Participatory Governance in Morocco: Towards Enhanced Engagement of the Diaspora

Panelists discuss the Moroccan-American diaspora.

Panelists discuss the Moroccan-American diaspora.


North-Africa.com, by Leila Hanafi (Washington, DC, June 20, 2013) — As part of Minister Abdellatif Mazouz, Minister Delegate to the Head of Government in charge of Moroccans living abroad, official visit to the United States in June 2013, the George Washington University Law School, the Embassy of the Kingdom of Morocco and ARPA International organized an interactive discussion at George Washington University Law School in Washington DC, under the theme: Morocco’s Rule of Law Reforms: Towards an Evolved Perspective on Diaspora Engagement.

These Moroccan Ministerial visits to the US are part of the Government strategy to promote an enabling environment for Diaspora engagement. With the ever growing Moroccan population in the United States, the thousands of immigrants from Morocco are an asset to build bridges between Morocco and the US and export their expertise and resources for the betterment of their homeland, Morocco.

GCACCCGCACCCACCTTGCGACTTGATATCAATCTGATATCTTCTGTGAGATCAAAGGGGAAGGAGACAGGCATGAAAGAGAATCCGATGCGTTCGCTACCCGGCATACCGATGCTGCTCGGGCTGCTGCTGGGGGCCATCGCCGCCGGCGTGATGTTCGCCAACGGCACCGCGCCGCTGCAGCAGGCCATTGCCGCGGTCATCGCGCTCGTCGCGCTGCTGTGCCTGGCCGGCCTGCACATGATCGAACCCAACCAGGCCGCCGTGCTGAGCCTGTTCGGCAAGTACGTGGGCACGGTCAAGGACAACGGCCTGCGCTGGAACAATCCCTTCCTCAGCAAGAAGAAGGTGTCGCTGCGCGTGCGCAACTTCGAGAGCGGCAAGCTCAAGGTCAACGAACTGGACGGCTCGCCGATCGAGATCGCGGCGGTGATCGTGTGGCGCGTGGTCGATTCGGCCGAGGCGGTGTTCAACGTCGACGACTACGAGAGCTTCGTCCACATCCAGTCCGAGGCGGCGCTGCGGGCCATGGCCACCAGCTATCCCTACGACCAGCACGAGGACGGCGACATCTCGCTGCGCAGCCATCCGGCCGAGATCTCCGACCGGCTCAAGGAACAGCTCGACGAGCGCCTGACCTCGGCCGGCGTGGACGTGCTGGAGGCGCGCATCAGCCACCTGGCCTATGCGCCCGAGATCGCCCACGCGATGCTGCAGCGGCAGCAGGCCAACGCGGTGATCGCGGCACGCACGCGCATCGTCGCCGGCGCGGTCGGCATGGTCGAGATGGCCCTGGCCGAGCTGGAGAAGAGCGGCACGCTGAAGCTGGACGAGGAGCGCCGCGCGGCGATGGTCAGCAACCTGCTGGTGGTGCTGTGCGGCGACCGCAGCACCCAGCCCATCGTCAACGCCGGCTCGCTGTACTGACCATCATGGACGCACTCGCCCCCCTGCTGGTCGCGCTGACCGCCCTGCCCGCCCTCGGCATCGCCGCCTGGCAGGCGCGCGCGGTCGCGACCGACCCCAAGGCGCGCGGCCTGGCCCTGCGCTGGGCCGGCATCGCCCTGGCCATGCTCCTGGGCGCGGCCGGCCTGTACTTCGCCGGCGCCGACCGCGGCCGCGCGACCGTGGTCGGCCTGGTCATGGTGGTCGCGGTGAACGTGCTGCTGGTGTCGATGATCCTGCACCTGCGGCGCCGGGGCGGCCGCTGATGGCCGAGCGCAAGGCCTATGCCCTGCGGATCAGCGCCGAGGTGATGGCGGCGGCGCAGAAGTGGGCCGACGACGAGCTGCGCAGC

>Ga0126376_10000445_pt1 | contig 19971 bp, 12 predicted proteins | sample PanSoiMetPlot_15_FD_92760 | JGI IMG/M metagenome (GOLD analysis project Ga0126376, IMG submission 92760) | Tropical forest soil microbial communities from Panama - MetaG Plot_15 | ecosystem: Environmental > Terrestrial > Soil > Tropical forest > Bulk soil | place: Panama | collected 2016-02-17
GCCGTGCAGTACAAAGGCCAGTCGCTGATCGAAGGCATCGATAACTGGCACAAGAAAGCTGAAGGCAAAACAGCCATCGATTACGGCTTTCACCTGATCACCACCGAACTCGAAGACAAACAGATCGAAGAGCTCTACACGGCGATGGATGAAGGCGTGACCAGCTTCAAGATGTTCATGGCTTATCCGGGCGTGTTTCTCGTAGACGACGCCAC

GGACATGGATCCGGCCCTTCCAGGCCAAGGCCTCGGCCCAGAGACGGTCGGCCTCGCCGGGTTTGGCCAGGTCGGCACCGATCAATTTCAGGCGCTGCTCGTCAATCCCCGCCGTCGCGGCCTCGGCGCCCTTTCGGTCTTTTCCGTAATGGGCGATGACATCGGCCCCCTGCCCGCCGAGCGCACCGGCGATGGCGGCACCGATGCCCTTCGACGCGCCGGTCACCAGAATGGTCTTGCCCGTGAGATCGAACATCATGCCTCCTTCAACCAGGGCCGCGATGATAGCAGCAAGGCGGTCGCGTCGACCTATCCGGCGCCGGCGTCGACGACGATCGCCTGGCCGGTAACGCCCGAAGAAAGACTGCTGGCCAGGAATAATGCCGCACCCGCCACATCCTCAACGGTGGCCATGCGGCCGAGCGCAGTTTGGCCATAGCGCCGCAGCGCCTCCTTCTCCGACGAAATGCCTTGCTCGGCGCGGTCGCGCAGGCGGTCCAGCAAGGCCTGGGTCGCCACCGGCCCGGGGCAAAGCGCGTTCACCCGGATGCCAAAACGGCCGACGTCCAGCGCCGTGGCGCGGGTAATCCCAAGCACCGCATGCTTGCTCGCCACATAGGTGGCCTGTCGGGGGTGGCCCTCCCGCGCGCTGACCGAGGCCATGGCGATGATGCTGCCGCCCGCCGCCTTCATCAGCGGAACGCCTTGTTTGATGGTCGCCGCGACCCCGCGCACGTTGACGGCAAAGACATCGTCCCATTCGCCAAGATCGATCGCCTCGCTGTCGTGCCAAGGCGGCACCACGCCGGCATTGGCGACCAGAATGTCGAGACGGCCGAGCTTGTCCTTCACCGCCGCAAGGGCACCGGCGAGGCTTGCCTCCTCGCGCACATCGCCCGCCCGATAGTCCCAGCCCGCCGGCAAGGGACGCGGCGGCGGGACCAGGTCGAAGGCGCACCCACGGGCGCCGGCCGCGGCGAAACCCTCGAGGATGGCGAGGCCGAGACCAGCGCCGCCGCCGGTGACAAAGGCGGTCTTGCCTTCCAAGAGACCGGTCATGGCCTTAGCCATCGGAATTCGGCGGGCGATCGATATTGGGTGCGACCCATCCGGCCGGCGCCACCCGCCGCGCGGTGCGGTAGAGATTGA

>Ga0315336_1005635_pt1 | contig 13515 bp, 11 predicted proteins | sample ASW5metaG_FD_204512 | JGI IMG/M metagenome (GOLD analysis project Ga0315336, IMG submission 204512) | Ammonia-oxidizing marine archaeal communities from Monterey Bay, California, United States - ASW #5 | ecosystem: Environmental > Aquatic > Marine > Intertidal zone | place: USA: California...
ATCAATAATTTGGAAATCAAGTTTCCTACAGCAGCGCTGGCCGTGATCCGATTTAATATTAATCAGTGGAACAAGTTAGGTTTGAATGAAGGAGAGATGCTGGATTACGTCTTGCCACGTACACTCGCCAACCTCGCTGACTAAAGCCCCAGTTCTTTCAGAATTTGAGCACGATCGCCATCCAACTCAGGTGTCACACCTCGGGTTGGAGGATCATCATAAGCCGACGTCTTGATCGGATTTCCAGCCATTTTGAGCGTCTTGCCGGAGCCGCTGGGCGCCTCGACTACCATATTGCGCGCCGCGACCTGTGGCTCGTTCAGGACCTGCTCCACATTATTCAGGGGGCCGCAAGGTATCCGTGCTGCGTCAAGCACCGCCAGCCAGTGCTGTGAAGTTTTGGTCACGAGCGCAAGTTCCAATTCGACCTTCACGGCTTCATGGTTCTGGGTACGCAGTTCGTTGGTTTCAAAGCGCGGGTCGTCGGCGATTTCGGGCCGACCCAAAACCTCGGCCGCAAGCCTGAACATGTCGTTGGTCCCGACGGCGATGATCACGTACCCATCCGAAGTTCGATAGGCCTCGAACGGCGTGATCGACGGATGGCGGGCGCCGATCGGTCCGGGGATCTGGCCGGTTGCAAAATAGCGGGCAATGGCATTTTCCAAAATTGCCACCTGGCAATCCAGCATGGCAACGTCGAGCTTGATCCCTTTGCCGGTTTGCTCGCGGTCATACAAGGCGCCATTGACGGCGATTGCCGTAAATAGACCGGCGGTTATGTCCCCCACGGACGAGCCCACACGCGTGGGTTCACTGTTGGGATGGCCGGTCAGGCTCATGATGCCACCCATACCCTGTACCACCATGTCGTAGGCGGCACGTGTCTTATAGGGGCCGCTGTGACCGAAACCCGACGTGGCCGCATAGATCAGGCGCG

With the convergence of over 70 Moroccan-American leaders and international development practioners, the event presented an opportunity to: map the current status of US Diaspora engagement in Morocco through the prism of legal rights as well as lessons learned and focus areas that ought to be priorities for the Moroccan Government based on feedback from participants.

I had the privilege to serve as the moderator of the session, under the chairmanship of Dean Susan Karamanian, Associate Dean for International and Comparative Legal Studies, The George Washington University Law School. Other  notable discussants included: Samir Bennis, co-founder of Morocco World News in the US; and  Dick Rowson, President Emeritus of the Council for a Community of Democracies.

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